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OpenFeature Logo

OpenFeature Rust SDK

Specification Release
Crates.io Min rust version Repo status

OpenFeature is an open standard that provides a vendor-agnostic, community-driven API for feature flagging that works with your favorite feature flag management tool.

🚀 Quick start

Requirements

This package was built with Rust version 1.70.0. Earlier versions might work, but is not guaranteed.

Install

Add the following content to the Cargo.toml file:

open-feature = "0.2.3"

Usage

async fn example() -> Result<(), Error> {
    // Acquire an OpenFeature API instance.
    // Note the `await` call here because asynchronous lock is used to
    // guarantee thread safety.
    let mut api = OpenFeature::singleton_mut().await;

    // Configure a provider.
    // By default [`NoOpProvider`] is used.
    api.set_provider(NoOpProvider::default()).await;

    // create a client
    let client = api.get_client();

    // get a bool flag value
    let is_feature_enabled = client
        .get_bool_value("v2_enabled", None, None)
        .unwrap_or(false)
        .await;

    Ok(())
}

Note that the default NoOpProvider always returns Err for any given input.

Extended Example

#[tokio::test]
async fn extended_example() {
    // Acquire an OpenFeature API instance.
    let mut api = OpenFeature::singleton_mut().await;

    // Set the default (unnamed) provider.
    api.set_provider(NoOpProvider::default()).await;

    // Create an unnamed client.
    let client = api.create_client();

    // Create an evaluation context.
    // It supports types mentioned in the specification.
    let evaluation_context = EvaluationContext::default()
        .with_targeting_key("Targeting")
        .with_custom_field("bool_key", true)
        .with_custom_field("int_key", 100)
        .with_custom_field("float_key", 3.14)
        .with_custom_field("string_key", "Hello".to_string())
        .with_custom_field("datetime_key", time::OffsetDateTime::now_utc())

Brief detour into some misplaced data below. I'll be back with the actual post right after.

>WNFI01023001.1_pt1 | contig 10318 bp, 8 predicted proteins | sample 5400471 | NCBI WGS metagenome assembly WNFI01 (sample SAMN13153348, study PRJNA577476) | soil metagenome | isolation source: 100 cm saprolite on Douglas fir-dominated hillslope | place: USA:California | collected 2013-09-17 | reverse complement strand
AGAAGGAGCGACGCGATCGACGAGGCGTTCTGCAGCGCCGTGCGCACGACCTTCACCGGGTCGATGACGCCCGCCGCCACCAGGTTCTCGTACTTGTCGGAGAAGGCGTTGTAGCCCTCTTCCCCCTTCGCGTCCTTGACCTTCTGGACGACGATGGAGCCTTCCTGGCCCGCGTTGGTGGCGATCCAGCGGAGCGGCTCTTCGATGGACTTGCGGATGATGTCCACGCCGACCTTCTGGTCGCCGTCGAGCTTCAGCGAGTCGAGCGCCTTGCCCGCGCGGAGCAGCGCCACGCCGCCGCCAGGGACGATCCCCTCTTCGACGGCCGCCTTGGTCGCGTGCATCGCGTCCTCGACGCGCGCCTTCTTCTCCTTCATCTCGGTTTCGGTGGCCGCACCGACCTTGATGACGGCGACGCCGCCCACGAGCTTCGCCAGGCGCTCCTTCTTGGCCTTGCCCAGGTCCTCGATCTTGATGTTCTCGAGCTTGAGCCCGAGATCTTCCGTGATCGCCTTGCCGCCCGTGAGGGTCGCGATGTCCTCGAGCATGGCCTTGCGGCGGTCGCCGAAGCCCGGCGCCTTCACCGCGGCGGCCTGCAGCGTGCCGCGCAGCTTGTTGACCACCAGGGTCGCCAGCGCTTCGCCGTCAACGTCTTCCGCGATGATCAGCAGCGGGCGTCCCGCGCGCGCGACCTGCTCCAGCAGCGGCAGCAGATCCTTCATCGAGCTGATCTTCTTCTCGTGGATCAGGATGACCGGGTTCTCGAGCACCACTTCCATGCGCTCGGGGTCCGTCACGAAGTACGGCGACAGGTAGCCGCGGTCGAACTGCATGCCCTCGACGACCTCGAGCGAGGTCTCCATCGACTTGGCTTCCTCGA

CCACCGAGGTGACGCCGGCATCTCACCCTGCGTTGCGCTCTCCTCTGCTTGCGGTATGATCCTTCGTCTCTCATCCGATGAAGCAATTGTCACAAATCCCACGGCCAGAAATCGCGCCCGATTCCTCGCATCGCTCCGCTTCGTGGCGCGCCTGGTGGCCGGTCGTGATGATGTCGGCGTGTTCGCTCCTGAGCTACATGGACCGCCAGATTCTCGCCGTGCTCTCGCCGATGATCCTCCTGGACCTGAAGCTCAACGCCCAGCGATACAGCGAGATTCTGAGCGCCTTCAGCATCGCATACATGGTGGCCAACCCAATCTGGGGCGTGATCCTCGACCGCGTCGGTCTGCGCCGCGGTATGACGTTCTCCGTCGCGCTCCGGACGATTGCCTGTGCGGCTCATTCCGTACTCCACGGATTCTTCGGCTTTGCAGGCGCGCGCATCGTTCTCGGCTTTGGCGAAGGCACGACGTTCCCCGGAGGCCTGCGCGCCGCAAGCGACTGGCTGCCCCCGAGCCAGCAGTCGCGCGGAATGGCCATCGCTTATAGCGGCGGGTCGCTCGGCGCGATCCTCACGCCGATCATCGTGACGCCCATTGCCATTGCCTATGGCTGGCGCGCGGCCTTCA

.with_custom_field(
            "struct_key",
            EvaluationContextFieldValue::Struct(Arc::new(MyStruct::default())),
        )
        .with_custom_field("another_struct_key", Arc::new(MyStruct::default()))
        .with_custom_field(
            "yet_another_struct_key",
            EvaluationContextFieldValue::new_struct(MyStruct::default()),
        );

    // This function returns a `Result`.
    // You can process it with functions provided by std.
    let is_feature_enabled = client
        .get_bool_value("SomeFlagEnabled", Some(&evaluation_context), None)
        .await
        .unwrap_or(false);

    if is_feature_enabled {
        // Let's get evaluation details.
        let _result = client
            .get_int_details("key", Some(&evaluation_context), None)
            .await;
    }
}

Getting a Struct from a Provider

It is possible to extract a struct from the provider. Internally, this SDK defines a type StructValue to store any structure value. The client.get_struct_value() functions takes a type parameter T. It will try to parse StructValue resolved by the provider to T, as long as T implements trait TryFrom<StructValue>.

You can pass in a type that satisfies this trait bound. When the conversion fails, it returns an Err with EvaluationReason::TypeMismatch.

API Reference

See here for the API docs.

🌟 Features

Status Features Description
✅ Providers Integrate with a commercial, open source, or in-house feature management tool.
✅ Targeting Contextually-aware flag evaluation using evaluation context.
❌ Hooks Add functionality to various stages of the flag evaluation life-cycle.
❌ Logging Integrate with popular logging packages.
✅ Named clients Utilize multiple providers in a single application.
❌ Eventing React to state changes in the provider or flag management system.
✅ Shutdown Gracefully clean up a provider during application shutdown.
❌ Extending Extend OpenFeature with custom providers and hooks.

Implemented: ✅ | In-progress: ⚠️ | Not implemented yet: ❌